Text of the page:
When King George I came over from Hanover in 1714 to claim the crown he had inherited from his distant cousin Queen Anne, he was accompanied by his mistress of more than 20 years, Melusine von der Schulenberg. George’s wife Sophia Dorothea was left behind in Germany. She had made the mistake of taking a lover of her own not long after George had embarked on his affair with Melusine, forgetting that by the double standard that then prevailed in courts, it was acceptable for a man to have mistresses, ‘but shameful indeed to be a cuckold’.
Sophia Dorothea had flaunted her infatuation with the glamorous adventurer, Count Konigsmark, and wildly compromising letters between the pair were intercepted. In July 1694 Konigsmark had disappeared on his way to an assignation with Sophia Dorothea, having almost certainly been murdered on the orders of George’s father. Soon afterwards George had divorced his wife and imprisoned her for life in a remote castle.
On his arrival in England, George’s domestic arrangements naturally became the focus of much interest. Melusine brought with her the three daughters she had borne him, although to preserve appearances George never admitted having fathered them, and instead they were styled Melusine’s ‘nieces’. Ill-disposed persons professed outrage at George’s maltreatment of his ‘beautiful and innocent wife’, while few could understand what he saw in the scrawny Melusine.
There was also a widespread misconception that George had brought a second mistress to England, Sophia Charlotte von Kielmansegg, and that the King divided his affections between the two women. In fact Sophia Charlotte was his illegitimate half-sister, and it is probably untrue that George had an incestuous relationship with her, but the ladies’ strong dislike for one another reinforced the idea that they were rivals.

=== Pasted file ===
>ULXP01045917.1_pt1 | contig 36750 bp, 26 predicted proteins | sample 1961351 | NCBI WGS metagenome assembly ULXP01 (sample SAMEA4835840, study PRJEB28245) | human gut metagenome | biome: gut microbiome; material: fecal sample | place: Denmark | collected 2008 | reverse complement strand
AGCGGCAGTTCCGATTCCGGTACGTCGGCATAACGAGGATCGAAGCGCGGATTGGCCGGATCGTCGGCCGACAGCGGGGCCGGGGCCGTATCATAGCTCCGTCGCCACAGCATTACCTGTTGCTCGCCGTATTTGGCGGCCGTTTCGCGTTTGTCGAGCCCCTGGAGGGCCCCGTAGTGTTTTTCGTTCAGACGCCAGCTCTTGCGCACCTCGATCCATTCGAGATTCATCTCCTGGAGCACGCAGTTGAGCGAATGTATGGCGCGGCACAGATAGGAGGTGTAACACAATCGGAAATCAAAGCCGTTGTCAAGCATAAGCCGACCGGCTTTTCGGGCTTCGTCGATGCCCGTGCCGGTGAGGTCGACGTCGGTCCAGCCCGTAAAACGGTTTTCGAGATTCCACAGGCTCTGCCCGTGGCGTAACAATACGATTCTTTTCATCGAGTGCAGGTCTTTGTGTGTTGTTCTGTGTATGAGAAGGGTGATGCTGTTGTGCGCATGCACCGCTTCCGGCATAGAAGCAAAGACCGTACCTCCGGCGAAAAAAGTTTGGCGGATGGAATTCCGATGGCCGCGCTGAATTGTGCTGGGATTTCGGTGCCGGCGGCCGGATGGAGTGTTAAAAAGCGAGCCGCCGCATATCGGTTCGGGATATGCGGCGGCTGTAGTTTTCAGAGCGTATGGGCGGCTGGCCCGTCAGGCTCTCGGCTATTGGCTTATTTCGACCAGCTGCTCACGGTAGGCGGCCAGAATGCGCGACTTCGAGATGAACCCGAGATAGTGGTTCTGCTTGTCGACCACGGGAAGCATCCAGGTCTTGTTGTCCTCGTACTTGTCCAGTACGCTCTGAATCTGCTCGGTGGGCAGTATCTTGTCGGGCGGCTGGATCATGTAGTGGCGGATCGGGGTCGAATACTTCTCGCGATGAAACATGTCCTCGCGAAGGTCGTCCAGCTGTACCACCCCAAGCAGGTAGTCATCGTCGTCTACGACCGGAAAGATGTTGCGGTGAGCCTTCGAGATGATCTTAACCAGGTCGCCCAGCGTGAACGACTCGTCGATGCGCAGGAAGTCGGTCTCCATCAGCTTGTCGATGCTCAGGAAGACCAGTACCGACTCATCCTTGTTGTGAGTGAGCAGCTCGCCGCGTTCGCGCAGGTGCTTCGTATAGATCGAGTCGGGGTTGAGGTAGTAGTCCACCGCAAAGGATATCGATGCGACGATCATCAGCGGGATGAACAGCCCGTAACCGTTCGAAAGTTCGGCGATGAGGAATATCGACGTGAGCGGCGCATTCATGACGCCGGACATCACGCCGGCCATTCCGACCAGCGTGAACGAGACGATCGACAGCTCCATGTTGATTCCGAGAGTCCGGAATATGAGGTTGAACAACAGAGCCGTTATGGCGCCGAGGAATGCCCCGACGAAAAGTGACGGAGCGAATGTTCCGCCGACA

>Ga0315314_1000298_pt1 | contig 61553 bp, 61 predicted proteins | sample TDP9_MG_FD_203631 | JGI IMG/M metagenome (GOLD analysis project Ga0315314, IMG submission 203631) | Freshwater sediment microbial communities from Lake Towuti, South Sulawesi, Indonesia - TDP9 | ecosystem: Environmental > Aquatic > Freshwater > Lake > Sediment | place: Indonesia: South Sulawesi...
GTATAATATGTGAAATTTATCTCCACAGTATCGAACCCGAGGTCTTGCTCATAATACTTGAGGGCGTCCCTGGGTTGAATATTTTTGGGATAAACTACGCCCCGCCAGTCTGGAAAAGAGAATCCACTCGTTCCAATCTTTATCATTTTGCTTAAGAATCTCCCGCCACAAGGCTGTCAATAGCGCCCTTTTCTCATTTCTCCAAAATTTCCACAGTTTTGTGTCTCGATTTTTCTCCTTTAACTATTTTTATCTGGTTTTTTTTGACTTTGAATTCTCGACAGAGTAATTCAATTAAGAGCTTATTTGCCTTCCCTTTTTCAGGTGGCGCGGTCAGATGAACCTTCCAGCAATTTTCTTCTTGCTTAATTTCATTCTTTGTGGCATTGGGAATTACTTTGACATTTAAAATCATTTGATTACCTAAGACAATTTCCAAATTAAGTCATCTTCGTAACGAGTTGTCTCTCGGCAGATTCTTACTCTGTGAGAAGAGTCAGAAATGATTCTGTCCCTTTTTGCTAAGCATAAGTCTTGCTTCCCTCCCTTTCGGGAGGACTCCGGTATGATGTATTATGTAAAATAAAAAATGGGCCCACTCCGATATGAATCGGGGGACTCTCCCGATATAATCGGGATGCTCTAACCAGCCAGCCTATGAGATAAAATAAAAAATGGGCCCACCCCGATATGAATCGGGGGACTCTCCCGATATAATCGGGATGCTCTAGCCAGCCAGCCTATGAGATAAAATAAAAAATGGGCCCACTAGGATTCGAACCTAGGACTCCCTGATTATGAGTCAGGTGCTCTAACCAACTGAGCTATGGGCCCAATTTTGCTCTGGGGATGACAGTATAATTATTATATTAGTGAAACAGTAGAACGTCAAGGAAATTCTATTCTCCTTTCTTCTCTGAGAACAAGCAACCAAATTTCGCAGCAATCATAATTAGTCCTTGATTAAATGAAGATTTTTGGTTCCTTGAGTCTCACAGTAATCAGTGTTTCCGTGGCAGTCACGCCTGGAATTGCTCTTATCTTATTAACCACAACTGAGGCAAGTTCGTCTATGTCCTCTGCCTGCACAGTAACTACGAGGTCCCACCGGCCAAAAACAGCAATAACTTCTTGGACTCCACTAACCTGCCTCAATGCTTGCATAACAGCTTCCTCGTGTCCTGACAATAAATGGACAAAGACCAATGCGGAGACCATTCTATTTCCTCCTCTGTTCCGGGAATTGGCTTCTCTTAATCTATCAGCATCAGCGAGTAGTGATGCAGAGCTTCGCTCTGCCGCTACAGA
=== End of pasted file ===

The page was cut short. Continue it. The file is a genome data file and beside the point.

Having settled in their new home, Melusine and her compatriots soon made themselves unpopular by their readiness to sell titles and offices to the highest bidder. There were complaints that this ‘German cabal’ was ‘sucking England dry’, and Sir Robert Walpole reportedly remarked that Melusine was ‘so venal a creature that she would have sold the King’s honour for a shilling’. The account books of the Duke of Chandos, recording payments of £9,500 to Melusine over a five-year period, indicate the kind of profits she made from bribery.
The appalling financial crash of 1720 shone an unwelcome spotlight on court corruption. During its boom years, the South Sea Company had not only given Melusine large quantities of stock, but paid £10,000 for her ‘good offices in bending the King’s ear’ to favour the company’s schemes. When the company’s value plummeted, bankrupting thousands, the country erupted in fury. If Melusine’s full role in the scandal had been exposed, the monarchy could have been overthrown.
After admitting dishonesty to a parliamentary select committee, Robert Knight, treasurer of the South Sea Company, fled the country to avoid naming individuals. Another company official gave damaging testimony implicating Melusine, but he lacked Knight’s detailed knowledge of wrongdoing. The government’s attempts to extradite Knight from France came to nothing after Melusine privately alerted a French diplomat that the King did not want the application to be granted. Consequently Knight remained out of reach of the authorities, and Melusine was safe, even if widely reviled.
From the historian’s point of view Melusine was in some respects a frustratingly discreet woman. No letters between her and her royal lover survive, and because the unsociable King liked to shut himself away from his courtiers’ gaze, little is known about their private life together. Claudia Gold has nevertheless skilfully mined the available evidence to provide a lively and informative account of Melusine’s career. In our own economically precarious times, when a public enquiry is investigating questionable links between politicians and a big business conglomerate, the section on the South Sea crash has an added topicality.
Despite a slightly regrettable tendency to jump about chronologically, Gold has produced a vivid and enjoyable biography that highlights the sympathetic side of Melusine’s character, while acknowledging the acquisitiveness and lack of scruple that made her so unpopular.
This article first appeared in the print edition of The Spectator magazine, dated June 2, 2012Tags: Book reviews, History, Royals